• Backyard growers can use Spectracide Immunox, or Captan. Ideally, the fungicide should be applied before a rain storm (and provides 2 weeks of protection).


Powdery Mildew (Tart Cherry)

Monitor tart cherry leaves in the lowest part of the tree for powdery mildew.

Cherry powdery mildew lesions may start to show up on tart cherries in the next few weeks. The fungus overwinters as resting spores in fallen leaves, on the orchard floor, or in bark crevices.

Infections on new leaves occurs when spring rains or summer irrigation increases the humidity under the trees, causing the resting spores to release and spread. This pathogen needs 90% humidity and temperatures between 50-78°F for infection to occur.

Leaves, fruit, and fruit pedicels can all become infected. Monitor for the earliest infections on leaves near the trunk, and on the lowest, interior twigs (where humidity is highest).

Sprays are recommended as soon as the first lesions are spotted, because prevention is the best management option for powdery mildew. Continue sprays at 7 to 14-day intervals until growth hardens off.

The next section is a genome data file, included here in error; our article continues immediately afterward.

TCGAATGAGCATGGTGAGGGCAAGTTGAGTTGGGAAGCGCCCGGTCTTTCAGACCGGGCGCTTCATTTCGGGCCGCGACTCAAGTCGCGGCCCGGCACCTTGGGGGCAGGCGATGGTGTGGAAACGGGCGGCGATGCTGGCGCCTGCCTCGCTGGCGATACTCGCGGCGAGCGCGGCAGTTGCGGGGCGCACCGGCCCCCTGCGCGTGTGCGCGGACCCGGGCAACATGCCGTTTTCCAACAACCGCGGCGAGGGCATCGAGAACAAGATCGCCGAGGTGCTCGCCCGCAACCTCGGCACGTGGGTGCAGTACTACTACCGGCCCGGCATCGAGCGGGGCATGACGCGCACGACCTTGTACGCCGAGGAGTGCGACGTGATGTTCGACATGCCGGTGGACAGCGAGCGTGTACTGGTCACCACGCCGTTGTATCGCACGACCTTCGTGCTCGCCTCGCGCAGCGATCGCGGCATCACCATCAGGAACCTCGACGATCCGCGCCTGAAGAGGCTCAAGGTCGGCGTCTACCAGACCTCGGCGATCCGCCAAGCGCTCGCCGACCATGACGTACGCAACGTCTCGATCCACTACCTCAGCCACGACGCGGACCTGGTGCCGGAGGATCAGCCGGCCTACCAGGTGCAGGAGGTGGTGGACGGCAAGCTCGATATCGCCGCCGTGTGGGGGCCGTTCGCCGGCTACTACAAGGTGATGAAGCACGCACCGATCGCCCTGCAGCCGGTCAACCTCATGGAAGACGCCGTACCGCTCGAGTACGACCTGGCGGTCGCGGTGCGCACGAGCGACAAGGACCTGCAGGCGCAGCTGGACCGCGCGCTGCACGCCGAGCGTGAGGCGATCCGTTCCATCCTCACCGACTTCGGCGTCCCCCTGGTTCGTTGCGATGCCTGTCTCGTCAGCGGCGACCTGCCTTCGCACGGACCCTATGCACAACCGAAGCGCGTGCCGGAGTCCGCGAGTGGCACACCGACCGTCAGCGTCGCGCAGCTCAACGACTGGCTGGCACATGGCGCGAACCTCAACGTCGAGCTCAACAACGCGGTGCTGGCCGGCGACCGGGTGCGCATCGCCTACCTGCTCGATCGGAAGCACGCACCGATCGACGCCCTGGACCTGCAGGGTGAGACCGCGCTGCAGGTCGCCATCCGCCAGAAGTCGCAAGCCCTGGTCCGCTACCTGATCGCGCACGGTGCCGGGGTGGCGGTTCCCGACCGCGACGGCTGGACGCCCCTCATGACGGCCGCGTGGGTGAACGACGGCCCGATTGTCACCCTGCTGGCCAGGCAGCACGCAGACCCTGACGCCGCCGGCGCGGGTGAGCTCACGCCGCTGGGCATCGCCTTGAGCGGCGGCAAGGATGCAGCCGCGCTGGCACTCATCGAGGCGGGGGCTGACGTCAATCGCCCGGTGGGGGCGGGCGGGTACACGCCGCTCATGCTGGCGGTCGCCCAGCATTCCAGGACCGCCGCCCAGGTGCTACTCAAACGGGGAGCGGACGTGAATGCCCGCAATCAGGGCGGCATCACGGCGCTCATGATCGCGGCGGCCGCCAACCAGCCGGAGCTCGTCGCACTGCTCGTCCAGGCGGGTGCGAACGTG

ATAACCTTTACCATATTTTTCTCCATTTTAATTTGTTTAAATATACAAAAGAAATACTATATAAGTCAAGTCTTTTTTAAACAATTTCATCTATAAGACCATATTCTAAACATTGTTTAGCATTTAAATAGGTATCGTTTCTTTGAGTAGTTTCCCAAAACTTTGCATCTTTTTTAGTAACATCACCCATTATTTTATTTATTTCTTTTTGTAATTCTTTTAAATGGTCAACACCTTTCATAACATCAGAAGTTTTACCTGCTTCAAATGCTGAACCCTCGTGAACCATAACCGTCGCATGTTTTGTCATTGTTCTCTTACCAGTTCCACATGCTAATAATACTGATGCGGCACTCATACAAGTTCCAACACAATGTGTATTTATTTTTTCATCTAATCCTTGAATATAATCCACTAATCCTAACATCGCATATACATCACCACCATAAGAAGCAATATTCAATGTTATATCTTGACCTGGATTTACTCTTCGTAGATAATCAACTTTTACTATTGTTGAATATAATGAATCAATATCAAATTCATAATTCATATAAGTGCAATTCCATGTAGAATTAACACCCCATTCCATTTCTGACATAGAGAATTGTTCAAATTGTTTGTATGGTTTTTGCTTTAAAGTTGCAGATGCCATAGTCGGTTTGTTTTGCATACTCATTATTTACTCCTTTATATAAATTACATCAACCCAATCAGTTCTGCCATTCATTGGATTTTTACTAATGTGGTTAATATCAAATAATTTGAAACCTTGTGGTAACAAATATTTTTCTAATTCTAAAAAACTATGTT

Commercial growers can find options by clicking here.

Western Cherry Fruit Fly

Treatment for western cherry fruit fly should start when the fruits in the sunniest locations turn a salmon-blush color on the yellow. The fruit in the middle of this picture is a good example.

Treatment for western cherry fruit fly—the worms in the fruit—should begin as soon as cherries develop a salmon blush color. Tart cherries in most locations are still green, while sweets are coloring up. It is important to monitor your own trees for color change.

Treatment Options – Backyard Growers


  • Malathion (malathion): every 7 days
  • Ortho Flower, Fruit, and Veg. (acetamiprid): Only the concentrate container includes cherry on the label; apply every 14 days
  • Sevin, Bonide Fruit Tree Spray (carbaryl): every 14 days
  • Spectracide Triazicide (gamma-cyhalothrin): every 14 days


  • Fertilome / Gardens Alive / Bull’s Eye / Monterey (spinosad): every 7 days
  • Safer BioNEEM (azadirachtin): every 7 to 10 days
Treatment – Commercial Growers